“The results you see in Google News, except as noted, are selected by computer algorithms that determine which results are displayed and in what order.” How Google News results are selected

If one accepts the logic that the articles displayed most prominently are more likely to be viewed, then the display order algorithm becomes, in effect, a gatekeeper.

Gatekeeper 5 (optional), Google computers, personalization: Busy readers, faced with such a plethora of choices, may choose to limit their view to their topics of interest and preferred sources (see Personalize your news settings).

Although it’s the viewer who decides to use the personalize option, once in use, the option is run by an algorithm, which, in effect, is acting as a gatekeeper.

Finally, the viewer clicks on a link of interest and ends up back at the daily newspaper website that allowed its story to enter the Google News funnel.

The gatekeeper benefit

Experienced editors select the news for the community.

It seemed obvious, barely worth mentioning, up until now.

In the traditional print newspaper model, the paper is the content gatekeeper.

Whom does that benefit?

If news decisions are dictated by the publisher’s point of view, the paper’s gatekeeper role benefits the publisher and his or her interests.

If editors are free to make the best decisions they can (the typical situation in our country), the paper’s gatekeeper role benefits the public.

Editors are far from infallible, but it’s their business to be on top of the news and to evaluate, each day, which stories are worth pursuing and, in the case of wire copy, which versions of which stories should be in the paper.

Readers who disagree have recourse; the editors are right there, in the community the paper serves.

And each day, editors have another chance to learn from errors they have made, another chance to get it right.

Not a bad system. But the newspaper’s gatekeeper role is being supplanted. More tomorrow. Stay tuned.

The benefit of one-to-many dialogue

The traditional daily shares its soapbox with readers.

Have you ever sat down, in a fit of opinionated passion, to pen an epistle to the editor of the local daily?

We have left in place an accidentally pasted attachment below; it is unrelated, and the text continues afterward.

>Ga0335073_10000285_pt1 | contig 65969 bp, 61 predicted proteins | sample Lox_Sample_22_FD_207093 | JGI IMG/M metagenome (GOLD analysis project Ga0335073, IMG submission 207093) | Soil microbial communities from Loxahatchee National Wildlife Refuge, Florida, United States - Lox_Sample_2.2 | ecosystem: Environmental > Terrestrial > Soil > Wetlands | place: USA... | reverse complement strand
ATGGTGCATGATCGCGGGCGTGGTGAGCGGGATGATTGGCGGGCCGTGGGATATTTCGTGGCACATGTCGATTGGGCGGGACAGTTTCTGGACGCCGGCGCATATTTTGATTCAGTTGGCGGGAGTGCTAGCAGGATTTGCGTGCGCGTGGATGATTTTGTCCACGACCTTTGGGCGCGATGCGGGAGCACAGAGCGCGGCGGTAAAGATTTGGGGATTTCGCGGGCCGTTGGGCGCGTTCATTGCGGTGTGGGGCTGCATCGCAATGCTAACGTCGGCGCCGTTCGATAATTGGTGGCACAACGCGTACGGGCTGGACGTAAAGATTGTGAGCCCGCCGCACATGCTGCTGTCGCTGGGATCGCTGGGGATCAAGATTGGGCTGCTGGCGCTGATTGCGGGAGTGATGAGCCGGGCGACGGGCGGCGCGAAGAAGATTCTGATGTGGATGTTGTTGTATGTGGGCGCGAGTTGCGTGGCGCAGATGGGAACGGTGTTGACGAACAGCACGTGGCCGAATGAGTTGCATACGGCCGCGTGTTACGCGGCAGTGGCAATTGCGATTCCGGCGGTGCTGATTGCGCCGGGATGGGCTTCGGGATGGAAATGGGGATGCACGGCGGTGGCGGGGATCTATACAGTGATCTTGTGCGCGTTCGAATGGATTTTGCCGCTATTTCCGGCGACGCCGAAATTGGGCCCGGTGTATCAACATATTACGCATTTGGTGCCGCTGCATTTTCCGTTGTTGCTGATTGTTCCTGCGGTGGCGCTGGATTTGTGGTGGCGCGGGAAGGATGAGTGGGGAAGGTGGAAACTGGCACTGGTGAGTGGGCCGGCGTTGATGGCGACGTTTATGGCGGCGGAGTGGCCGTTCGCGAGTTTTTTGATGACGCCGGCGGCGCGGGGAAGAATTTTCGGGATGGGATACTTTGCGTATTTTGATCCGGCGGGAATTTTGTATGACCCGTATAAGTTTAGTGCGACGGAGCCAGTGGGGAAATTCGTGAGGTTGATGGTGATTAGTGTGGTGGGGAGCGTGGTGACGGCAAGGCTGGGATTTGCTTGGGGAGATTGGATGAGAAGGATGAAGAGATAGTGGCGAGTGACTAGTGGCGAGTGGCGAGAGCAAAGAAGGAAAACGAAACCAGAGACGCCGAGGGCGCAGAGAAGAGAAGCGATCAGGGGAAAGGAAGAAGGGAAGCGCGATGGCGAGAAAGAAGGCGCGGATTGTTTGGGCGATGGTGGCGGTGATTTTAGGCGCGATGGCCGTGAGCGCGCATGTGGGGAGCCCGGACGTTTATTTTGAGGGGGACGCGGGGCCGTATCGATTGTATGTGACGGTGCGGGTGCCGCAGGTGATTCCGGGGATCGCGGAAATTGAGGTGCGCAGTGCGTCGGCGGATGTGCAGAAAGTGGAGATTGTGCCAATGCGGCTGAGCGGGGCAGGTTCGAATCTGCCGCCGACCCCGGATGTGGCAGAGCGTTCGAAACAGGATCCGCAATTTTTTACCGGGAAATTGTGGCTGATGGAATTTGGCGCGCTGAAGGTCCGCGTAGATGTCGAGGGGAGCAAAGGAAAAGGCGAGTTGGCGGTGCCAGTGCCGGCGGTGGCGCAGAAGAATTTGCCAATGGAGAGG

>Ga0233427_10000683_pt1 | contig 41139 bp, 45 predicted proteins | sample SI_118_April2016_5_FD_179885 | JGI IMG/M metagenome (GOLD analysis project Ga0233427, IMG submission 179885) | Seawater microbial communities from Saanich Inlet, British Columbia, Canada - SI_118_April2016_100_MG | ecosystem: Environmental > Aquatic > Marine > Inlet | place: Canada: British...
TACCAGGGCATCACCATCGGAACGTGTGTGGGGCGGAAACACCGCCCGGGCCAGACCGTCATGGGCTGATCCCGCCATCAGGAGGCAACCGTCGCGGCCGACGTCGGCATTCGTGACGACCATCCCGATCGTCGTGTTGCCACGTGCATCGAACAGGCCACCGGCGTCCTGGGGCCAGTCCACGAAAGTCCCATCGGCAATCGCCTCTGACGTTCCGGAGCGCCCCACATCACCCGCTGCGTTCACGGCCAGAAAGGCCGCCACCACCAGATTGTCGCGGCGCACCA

I have — when I was upset about an event I had witnessed, when I wanted to thank people for help I had received, and when the newspaper’s editorial was too slanted to be tolerated.

(Tiny confession: I’ve sent more than one letter for the last reason.)

Traditional dailies reserve two pages in each edition, the editorial page and the op ed page, for venturing into opinion. It’s where readers turn to find out who’s riled up at whom.

The pages typically contain the publisher’s opinion (the editorial of the day), an editorial cartoon, letters to the editor and pieces by nationally syndicated columnists.

It’s usually an interesting read. Some dailies try to make it even more so. When I was the wire editor of the Concord (N.H.) Monitor many moons ago, my job included laying out the opinion and op ed pages. The Monitor had recruited a stable of local experts in various fields, and I managed their scheduled submissions. It was fascinating work. They were the content experts of the day, blogging, as it were, through the paper. But I digress.

A block of space on the opinion pages is reserved for letters to the editor. It’s foolhardy to engage in a writing war with a publisher who buys ink by the barrel, but many march in with the courage of conviction.

It does take courage, for most newspapers require your signature and will publish your name with your letter. That tends to raise the level of discourse.

(If you don’t believe me, just compare the letters in the local daily print edition to the anonymous comments posted in an online edition.)

It’s a community benefit, this public opportunity for a one-to-many expression of ideas and opinion. It’s also an individual benefit for any reader who, in essence, is allowed to borrow the publisher’s press for a day.